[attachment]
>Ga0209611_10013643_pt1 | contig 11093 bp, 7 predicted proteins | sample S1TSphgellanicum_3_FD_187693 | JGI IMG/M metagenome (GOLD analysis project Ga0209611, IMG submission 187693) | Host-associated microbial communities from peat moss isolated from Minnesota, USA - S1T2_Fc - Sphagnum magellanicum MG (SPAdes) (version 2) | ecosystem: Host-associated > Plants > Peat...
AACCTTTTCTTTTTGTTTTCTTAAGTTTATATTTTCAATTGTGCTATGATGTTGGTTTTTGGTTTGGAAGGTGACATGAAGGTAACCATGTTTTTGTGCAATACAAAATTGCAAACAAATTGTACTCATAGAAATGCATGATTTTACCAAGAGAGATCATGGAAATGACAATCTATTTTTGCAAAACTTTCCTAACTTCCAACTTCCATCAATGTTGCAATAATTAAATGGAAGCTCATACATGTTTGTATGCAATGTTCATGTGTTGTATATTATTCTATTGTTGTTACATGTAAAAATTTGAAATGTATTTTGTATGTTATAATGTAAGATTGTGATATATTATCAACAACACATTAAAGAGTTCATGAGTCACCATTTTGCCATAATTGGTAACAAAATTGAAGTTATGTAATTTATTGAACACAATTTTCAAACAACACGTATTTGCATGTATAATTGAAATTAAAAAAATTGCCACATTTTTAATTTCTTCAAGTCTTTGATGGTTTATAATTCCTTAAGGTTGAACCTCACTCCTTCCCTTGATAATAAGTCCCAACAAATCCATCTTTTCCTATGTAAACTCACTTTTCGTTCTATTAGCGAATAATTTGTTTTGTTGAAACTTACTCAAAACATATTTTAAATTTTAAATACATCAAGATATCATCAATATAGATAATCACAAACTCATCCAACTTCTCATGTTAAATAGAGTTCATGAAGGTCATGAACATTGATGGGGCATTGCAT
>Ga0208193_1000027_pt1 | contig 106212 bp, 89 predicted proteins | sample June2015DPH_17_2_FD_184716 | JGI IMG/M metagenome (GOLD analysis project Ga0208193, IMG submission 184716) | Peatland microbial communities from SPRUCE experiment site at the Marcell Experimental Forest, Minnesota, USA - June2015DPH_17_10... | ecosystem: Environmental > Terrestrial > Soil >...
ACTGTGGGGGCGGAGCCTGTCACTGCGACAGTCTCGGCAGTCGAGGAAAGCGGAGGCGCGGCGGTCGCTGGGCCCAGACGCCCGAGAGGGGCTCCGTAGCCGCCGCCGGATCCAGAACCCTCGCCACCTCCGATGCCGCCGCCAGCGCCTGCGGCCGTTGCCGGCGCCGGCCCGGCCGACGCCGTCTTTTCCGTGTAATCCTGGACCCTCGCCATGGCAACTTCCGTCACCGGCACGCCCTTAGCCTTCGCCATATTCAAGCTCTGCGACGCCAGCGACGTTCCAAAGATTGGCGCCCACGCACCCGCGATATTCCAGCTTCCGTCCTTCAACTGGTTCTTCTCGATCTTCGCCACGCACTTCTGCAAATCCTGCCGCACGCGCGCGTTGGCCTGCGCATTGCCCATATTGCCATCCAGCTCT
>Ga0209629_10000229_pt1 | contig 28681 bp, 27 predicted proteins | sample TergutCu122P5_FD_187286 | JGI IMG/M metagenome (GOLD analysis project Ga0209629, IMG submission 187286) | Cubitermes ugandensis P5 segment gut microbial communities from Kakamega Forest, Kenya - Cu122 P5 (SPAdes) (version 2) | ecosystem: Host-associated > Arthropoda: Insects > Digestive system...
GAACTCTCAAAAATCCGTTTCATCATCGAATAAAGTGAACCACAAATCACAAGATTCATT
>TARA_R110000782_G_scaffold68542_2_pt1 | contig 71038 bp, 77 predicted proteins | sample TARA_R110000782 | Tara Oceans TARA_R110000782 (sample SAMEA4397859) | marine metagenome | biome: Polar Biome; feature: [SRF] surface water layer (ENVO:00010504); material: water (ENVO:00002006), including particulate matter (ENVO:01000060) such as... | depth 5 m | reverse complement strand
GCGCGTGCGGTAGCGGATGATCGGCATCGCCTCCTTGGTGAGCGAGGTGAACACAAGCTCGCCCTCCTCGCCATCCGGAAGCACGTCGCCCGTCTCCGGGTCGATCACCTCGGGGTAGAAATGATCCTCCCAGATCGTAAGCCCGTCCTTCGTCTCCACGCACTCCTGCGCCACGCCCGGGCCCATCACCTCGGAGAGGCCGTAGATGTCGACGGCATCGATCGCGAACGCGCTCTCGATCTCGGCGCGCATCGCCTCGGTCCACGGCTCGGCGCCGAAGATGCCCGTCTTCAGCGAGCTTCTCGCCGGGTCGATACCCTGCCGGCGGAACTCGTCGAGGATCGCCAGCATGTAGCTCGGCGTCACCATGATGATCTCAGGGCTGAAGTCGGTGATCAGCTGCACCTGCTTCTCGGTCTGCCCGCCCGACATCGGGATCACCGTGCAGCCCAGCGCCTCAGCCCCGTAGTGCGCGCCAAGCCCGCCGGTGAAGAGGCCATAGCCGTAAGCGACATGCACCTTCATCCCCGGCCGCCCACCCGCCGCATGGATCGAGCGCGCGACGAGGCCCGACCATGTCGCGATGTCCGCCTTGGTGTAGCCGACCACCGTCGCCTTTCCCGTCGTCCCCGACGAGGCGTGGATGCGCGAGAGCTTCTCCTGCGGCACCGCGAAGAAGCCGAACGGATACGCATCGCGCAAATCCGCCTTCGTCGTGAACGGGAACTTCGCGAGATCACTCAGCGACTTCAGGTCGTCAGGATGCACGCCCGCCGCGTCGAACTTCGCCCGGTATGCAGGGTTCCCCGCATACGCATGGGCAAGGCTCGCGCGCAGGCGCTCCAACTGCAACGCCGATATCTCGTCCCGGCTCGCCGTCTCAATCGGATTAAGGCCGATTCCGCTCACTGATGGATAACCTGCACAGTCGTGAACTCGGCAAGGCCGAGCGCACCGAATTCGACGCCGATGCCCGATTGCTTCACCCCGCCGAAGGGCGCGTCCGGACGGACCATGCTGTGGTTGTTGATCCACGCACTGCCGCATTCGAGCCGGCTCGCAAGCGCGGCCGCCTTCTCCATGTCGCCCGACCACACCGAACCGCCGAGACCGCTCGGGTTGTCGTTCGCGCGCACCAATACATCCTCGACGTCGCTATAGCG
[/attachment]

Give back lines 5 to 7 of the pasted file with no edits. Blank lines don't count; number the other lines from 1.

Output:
>Ga0209629_10000229_pt1 | contig 28681 bp, 27 predicted proteins | sample TergutCu122P5_FD_187286 | JGI IMG/M metagenome (GOLD analysis project Ga0209629, IMG submission 187286) | Cubitermes ugandensis P5 segment gut microbial communities from Kakamega Forest, Kenya - Cu122 P5 (SPAdes) (version 2) | ecosystem: Host-associated > Arthropoda: Insects > Digestive system...
GAACTCTCAAAAATCCGTTTCATCATCGAATAAAGTGAACCACAAATCACAAGATTCATT
>TARA_R110000782_G_scaffold68542_2_pt1 | contig 71038 bp, 77 predicted proteins | sample TARA_R110000782 | Tara Oceans TARA_R110000782 (sample SAMEA4397859) | marine metagenome | biome: Polar Biome; feature: [SRF] surface water layer (ENVO:00010504); material: water (ENVO:00002006), including particulate matter (ENVO:01000060) such as... | depth 5 m | reverse complement strand